Better Than Ever is out now.
Australian bluegrass artist Kristy Cox makes her home in Nashville for most of the year, but she always returns for the Tamworth Country Music Festival. I had a chance to talk to her while she was home, and even though she was quite under the weather she told me all about her new album, Ricochet, and other things.
The album feels like it’s a progression – like it’s more emotional and heartfelt. Not that your previous work wasn’t! But it did sound like a progression. I’m curious why you chose that song title, ‘Ricochet’, to be the title of the album?
I don’t really know. When I first heard the title of the song I thought, That would make a really good album title. I just kind of stuck with it. I didn’t even look at any of the other songs or any other titles. It just felt right – it felt like the album needed to be called Ricochet. [I thought,] this song is great, the title is great, and it feels like it’s going to be the title track of the album. I just never moved off it. I guess it was just a gut feeling that it would be a good album title.
And it’s memorable. One-word titles are great because there’s less likelihood of anyone forgetting it.
And I’ve never had a one-word title before. I’ve also never called an album after a song – it’s always been a line in a song or something like that.
Continue reading “Interview: Kristy Cox on her new album, Ricochet”
Sally-Anne Whitten has automatic country-music credentials: she was born in Tamworth. And if that’s all it took to be a successful artist, obviously there would be many thousands of Tamworthians flooding Australian stages … Of course, it takes a lot more than birthright. It takes songs, performance, determination, persistence, practice, work, and that indefinable element, talent.
Whitten has the talent thing sorted – I wouldn’t be writing about her if she didn’t. And she has persevered over the past few years away from pursuing music as she had in the past (Whitten’s debut album, Blurring the Lines, was released in 2009 and Sell My Soul in 2012). She didn’t leave music, and it didn’t leave her, but there were other things going on, including the sudden death of her teenaged nephew, which inspired the track ‘The Life You Left Behind’. This song is heartfelt and sad but not maudlin; Whitten sounds like not as though she has accepted what has happened but that she is working out how to live now.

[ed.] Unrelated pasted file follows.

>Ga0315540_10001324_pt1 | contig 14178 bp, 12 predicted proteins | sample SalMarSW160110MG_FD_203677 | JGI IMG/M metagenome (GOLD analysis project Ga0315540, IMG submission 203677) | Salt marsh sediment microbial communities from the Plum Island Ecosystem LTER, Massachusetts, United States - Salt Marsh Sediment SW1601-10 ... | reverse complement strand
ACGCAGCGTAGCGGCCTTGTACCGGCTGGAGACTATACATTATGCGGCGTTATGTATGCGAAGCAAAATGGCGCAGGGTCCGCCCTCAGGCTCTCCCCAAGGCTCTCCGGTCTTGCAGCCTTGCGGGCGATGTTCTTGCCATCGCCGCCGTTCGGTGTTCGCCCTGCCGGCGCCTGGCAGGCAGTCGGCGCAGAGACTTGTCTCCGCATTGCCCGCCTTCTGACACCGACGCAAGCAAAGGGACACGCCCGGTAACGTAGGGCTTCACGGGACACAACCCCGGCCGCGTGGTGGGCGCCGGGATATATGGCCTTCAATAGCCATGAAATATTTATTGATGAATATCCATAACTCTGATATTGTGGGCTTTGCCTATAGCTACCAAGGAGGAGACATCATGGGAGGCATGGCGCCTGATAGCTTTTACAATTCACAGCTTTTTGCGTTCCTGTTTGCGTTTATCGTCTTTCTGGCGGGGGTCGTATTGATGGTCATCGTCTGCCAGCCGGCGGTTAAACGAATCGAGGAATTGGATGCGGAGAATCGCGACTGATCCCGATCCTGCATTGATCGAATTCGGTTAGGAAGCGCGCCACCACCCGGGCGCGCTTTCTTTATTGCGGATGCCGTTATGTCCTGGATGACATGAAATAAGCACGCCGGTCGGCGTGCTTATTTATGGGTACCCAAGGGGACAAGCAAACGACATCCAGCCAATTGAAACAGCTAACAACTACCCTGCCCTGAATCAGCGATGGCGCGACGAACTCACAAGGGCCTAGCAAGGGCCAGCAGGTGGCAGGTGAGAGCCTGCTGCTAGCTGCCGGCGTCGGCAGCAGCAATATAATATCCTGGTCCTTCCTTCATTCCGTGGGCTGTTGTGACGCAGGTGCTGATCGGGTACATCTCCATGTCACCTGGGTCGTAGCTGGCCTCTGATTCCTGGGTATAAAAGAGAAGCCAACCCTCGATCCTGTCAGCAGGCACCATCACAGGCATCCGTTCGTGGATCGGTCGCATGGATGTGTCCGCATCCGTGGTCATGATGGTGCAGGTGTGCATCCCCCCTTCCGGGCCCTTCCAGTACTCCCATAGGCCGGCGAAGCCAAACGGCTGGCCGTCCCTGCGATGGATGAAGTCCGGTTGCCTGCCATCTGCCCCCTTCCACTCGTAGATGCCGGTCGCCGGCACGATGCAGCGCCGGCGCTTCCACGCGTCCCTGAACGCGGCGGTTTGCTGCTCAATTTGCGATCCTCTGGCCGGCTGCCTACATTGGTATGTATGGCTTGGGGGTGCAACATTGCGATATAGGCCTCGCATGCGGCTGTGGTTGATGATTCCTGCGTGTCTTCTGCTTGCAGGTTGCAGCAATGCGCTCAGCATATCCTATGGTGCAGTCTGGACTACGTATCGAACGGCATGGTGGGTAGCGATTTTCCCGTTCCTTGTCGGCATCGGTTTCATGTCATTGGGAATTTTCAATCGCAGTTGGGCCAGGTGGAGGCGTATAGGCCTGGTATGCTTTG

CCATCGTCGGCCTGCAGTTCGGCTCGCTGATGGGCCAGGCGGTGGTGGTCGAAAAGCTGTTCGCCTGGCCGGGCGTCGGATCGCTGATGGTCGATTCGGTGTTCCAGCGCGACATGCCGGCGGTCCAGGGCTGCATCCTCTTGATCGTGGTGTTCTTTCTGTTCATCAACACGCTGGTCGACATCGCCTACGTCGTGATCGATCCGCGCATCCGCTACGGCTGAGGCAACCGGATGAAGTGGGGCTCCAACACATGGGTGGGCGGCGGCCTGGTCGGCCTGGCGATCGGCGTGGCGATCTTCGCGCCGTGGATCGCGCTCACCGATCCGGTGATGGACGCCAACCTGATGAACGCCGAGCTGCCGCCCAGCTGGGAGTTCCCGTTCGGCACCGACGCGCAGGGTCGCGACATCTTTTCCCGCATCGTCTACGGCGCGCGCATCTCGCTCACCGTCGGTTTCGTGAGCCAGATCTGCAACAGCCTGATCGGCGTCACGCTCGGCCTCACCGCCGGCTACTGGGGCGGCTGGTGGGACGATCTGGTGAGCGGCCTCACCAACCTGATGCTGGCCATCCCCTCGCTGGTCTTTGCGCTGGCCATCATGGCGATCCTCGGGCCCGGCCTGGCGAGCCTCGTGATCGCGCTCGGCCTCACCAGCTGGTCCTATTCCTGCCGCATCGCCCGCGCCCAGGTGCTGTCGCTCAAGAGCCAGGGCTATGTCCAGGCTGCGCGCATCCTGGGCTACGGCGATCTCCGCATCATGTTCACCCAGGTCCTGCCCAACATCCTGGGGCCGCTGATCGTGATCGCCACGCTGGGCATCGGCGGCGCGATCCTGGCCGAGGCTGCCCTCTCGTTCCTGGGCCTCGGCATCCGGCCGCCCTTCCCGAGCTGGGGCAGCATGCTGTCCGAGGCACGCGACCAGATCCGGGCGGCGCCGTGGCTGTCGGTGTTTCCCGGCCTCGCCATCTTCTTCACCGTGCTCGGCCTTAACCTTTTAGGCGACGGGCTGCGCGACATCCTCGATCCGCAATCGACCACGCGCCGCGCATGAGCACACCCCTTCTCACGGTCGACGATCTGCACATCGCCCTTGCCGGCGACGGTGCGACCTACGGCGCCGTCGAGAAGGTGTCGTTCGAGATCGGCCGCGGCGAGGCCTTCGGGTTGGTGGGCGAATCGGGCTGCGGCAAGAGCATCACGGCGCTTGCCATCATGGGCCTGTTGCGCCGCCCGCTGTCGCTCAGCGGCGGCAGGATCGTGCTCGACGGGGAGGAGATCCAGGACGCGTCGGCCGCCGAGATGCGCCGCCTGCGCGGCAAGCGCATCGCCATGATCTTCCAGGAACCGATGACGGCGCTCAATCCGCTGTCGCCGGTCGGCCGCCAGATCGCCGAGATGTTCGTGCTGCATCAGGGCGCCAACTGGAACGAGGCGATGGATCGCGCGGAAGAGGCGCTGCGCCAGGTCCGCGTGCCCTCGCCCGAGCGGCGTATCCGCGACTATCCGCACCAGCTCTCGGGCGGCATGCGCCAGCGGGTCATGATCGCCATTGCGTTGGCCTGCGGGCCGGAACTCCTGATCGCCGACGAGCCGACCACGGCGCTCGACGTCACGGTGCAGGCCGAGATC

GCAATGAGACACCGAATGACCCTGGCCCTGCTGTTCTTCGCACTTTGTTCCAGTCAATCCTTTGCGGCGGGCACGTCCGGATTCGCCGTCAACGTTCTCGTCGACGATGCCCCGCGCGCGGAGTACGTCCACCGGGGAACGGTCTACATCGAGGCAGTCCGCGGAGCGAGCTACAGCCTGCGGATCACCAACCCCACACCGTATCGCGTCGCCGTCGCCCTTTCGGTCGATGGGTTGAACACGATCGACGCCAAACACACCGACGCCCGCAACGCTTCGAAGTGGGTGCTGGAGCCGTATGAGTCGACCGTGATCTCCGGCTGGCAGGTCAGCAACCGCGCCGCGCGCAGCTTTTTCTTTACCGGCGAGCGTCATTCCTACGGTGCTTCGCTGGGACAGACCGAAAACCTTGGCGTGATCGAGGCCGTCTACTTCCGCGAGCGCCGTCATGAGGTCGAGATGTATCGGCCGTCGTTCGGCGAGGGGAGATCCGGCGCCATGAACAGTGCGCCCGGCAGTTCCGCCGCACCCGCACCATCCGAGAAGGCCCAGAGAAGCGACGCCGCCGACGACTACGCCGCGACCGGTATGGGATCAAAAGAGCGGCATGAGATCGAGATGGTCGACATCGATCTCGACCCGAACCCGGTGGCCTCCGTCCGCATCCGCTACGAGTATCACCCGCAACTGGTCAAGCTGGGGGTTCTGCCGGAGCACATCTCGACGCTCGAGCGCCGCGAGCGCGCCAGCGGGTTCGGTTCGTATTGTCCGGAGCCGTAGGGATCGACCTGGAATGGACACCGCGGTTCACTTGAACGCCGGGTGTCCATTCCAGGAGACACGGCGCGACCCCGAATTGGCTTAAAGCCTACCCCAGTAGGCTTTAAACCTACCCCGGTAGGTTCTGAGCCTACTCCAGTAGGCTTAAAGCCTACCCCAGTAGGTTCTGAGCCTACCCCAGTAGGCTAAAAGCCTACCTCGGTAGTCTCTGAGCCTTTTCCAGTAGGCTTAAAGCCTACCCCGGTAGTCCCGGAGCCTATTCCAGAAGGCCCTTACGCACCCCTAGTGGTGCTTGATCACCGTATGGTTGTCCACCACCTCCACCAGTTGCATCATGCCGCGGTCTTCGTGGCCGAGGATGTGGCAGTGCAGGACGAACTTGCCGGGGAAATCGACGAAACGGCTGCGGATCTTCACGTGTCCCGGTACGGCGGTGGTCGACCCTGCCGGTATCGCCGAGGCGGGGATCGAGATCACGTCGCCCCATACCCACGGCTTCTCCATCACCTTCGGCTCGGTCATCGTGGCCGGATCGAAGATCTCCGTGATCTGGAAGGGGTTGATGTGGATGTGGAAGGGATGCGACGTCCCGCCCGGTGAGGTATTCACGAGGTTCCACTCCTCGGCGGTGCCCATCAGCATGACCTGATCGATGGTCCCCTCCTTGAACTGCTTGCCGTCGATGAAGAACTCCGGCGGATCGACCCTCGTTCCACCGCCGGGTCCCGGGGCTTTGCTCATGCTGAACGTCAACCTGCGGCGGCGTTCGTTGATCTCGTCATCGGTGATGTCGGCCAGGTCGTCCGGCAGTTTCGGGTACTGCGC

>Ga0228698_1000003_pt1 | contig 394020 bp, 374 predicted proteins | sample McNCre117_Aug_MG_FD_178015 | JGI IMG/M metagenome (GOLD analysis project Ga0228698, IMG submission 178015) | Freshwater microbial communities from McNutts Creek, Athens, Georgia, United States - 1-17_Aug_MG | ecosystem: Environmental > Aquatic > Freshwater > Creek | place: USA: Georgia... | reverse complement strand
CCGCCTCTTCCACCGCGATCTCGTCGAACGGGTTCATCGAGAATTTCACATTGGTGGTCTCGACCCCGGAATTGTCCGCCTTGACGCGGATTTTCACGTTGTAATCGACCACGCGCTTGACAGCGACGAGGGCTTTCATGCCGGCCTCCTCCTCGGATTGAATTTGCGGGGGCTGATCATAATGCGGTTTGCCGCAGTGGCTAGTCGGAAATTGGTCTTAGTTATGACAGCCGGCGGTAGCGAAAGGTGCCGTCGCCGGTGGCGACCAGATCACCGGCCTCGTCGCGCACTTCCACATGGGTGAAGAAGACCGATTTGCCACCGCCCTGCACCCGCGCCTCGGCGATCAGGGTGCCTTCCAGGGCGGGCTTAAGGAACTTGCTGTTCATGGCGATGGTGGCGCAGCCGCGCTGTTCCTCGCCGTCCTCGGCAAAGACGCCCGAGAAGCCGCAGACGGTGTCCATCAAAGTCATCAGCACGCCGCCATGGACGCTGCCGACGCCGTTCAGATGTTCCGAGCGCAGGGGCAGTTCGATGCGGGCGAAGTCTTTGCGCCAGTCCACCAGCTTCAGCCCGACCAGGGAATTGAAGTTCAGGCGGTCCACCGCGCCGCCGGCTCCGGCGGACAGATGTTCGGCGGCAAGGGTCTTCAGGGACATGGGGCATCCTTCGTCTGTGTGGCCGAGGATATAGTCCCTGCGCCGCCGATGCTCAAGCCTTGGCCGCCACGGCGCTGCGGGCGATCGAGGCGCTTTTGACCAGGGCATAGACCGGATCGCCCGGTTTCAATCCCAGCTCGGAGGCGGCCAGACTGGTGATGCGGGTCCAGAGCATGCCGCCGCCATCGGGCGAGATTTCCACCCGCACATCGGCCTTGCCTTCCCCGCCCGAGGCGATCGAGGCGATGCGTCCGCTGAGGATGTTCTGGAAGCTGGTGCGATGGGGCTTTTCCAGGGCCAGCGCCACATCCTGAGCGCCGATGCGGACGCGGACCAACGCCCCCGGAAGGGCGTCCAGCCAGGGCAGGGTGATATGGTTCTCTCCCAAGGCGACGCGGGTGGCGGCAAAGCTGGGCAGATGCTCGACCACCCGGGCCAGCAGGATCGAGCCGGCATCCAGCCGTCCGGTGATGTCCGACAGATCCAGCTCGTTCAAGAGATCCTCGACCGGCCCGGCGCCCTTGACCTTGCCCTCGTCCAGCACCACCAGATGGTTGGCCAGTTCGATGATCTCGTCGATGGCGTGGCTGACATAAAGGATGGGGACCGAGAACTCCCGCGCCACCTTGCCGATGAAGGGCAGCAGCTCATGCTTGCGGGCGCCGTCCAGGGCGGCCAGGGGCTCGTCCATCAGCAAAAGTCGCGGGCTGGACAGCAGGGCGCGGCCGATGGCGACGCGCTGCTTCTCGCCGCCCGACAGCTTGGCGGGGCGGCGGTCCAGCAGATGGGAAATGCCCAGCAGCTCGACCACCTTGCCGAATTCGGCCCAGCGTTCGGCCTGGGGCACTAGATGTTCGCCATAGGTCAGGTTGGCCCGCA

It’s a reflective song on an album that has other moments of reflection and also lots of entertainment – for Whitten is, in great part, a little bit rock ‘n’ roll along her country. She’s also a little bit blues, with a great bluesy voice to match. The album’s title comes from Whitten’s 2015 trip to New Orleans, where she wrote some of the songs featured on the album, and where she was inspired by some of the local sounds. This influence gives the album a mix of sounds that aren’t ‘Australian country music’ but are an identity that Whitten has within Australian country: her voice, her performance, her history, her experiences, her stories.
Burgundy Street initially sounds like a great rockin’ album; on repeated listening it’s clear that it’s soaked in some heavy experiences and a tinge of heartache, if not heartbreak. That’s due to the complexity of Whitten’s voice and her ability to bring a lot to a song. So take your time with this one – perhaps even sit back, imagine yourself on Burgundy Street in New Orleans and let the world pass by as you listen.
Burgundy Street is out now.
Tamworth singer-songwriter Allison Forbes has been described as ‘a new-age outlaw of country music’, and the description fits because Forbes is not trying to conform to any idea of what country music should be, even as she draws on its history. But this is not the whole story, for Forbes has a voice that seems to draw from somewhere deep inside her to connect to her listeners with emotion and immediacy. It suggests an artist who is either unafraid to show listeners the less-than-sunny aspects of herself, or someone who has learned to move past or life with that fear.
‘Gone’ is drawn from Forbes’s EP Augustine, which was produced by Shane Nicholson. It is a stirring, plaintive tune that will appeal to you if, like me, you’re fond of a minor key. Forbes is working on a new album and tour for 2018, but in the meantime there is this haunting ballad, with backing vocals from Katie Brianna.
Listen to ‘Gone’ on Soundcloud.
Augustine is out now.